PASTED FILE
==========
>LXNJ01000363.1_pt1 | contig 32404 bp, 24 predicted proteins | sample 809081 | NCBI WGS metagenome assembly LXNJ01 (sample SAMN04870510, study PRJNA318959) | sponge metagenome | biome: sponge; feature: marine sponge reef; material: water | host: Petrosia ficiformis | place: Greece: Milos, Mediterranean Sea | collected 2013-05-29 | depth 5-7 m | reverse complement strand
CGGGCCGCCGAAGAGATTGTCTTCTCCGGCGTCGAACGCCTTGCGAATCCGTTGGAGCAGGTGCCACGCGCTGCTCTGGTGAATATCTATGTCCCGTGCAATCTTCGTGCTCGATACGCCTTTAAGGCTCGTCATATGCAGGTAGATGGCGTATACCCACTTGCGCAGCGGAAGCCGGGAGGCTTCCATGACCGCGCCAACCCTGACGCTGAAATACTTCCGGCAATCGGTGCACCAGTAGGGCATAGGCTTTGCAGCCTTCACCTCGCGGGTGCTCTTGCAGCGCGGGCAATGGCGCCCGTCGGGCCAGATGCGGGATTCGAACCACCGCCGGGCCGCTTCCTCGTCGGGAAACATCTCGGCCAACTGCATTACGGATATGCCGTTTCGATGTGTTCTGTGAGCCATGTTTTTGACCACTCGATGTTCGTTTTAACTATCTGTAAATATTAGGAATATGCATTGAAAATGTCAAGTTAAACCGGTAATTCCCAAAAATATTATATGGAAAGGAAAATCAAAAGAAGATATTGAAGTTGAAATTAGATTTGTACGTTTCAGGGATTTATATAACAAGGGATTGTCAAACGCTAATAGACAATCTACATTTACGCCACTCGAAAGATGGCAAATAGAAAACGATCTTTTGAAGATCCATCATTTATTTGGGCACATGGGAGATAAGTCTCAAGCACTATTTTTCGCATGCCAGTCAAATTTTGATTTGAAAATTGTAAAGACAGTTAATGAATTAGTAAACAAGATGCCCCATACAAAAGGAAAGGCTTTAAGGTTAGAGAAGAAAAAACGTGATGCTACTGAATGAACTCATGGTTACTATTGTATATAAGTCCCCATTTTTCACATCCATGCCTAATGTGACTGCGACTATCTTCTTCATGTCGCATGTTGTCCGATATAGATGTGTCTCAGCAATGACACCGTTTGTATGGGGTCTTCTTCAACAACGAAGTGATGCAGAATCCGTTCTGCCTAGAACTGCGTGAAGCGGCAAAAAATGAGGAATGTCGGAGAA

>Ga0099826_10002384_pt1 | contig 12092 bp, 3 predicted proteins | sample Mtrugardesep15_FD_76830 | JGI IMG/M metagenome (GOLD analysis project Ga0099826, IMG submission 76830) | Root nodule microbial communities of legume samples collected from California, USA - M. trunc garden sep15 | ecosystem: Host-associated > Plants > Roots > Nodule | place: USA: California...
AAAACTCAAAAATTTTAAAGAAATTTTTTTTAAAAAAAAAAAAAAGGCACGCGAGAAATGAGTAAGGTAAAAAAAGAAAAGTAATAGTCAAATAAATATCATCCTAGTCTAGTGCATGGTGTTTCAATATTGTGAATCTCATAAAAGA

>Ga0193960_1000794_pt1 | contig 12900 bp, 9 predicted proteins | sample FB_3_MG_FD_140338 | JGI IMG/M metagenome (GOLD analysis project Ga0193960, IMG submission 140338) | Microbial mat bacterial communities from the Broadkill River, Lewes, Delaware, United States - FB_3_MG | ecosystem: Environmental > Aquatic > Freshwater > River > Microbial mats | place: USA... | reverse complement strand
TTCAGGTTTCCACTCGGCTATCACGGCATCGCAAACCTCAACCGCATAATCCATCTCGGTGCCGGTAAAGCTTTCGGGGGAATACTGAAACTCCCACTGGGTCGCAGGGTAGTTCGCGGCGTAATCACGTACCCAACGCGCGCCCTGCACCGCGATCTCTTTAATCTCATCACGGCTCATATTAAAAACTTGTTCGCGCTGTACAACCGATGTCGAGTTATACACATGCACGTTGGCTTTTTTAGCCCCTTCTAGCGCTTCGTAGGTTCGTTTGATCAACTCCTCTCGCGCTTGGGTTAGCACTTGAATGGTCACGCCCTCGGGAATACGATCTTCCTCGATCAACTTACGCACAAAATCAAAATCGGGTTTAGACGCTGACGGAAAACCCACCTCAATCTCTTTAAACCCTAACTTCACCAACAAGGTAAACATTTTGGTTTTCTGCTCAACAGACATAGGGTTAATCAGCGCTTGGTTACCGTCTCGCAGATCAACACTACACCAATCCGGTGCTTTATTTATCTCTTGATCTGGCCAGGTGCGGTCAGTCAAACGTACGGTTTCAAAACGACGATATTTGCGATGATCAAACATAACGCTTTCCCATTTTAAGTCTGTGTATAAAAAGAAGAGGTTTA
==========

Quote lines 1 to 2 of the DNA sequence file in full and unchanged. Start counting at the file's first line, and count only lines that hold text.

>LXNJ01000363.1_pt1 | contig 32404 bp, 24 predicted proteins | sample 809081 | NCBI WGS metagenome assembly LXNJ01 (sample SAMN04870510, study PRJNA318959) | sponge metagenome | biome: sponge; feature: marine sponge reef; material: water | host: Petrosia ficiformis | place: Greece: Milos, Mediterranean Sea | collected 2013-05-29 | depth 5-7 m | reverse complement strand
CGGGCCGCCGAAGAGATTGTCTTCTCCGGCGTCGAACGCCTTGCGAATCCGTTGGAGCAGGTGCCACGCGCTGCTCTGGTGAATATCTATGTCCCGTGCAATCTTCGTGCTCGATACGCCTTTAAGGCTCGTCATATGCAGGTAGATGGCGTATACCCACTTGCGCAGCGGAAGCCGGGAGGCTTCCATGACCGCGCCAACCCTGACGCTGAAATACTTCCGGCAATCGGTGCACCAGTAGGGCATAGGCTTTGCAGCCTTCACCTCGCGGGTGCTCTTGCAGCGCGGGCAATGGCGCCCGTCGGGCCAGATGCGGGATTCGAACCACCGCCGGGCCGCTTCCTCGTCGGGAAACATCTCGGCCAACTGCATTACGGATATGCCGTTTCGATGTGTTCTGTGAGCCATGTTTTTGACCACTCGATGTTCGTTTTAACTATCTGTAAATATTAGGAATATGCATTGAAAATGTCAAGTTAAACCGGTAATTCCCAAAAATATTATATGGAAAGGAAAATCAAAAGAAGATATTGAAGTTGAAATTAGATTTGTACGTTTCAGGGATTTATATAACAAGGGATTGTCAAACGCTAATAGACAATCTACATTTACGCCACTCGAAAGATGGCAAATAGAAAACGATCTTTTGAAGATCCATCATTTATTTGGGCACATGGGAGATAAGTCTCAAGCACTATTTTTCGCATGCCAGTCAAATTTTGATTTGAAAATTGTAAAGACAGTTAATGAATTAGTAAACAAGATGCCCCATACAAAAGGAAAGGCTTTAAGGTTAGAGAAGAAAAAACGTGATGCTACTGAATGAACTCATGGTTACTATTGTATATAAGTCCCCATTTTTCACATCCATGCCTAATGTGACTGCGACTATCTTCTTCATGTCGCATGTTGTCCGATATAGATGTGTCTCAGCAATGACACCGTTTGTATGGGGTCTTCTTCAACAACGAAGTGATGCAGAATCCGTTCTGCCTAGAACTGCGTGAAGCGGCAAAAAATGAGGAATGTCGGAGAA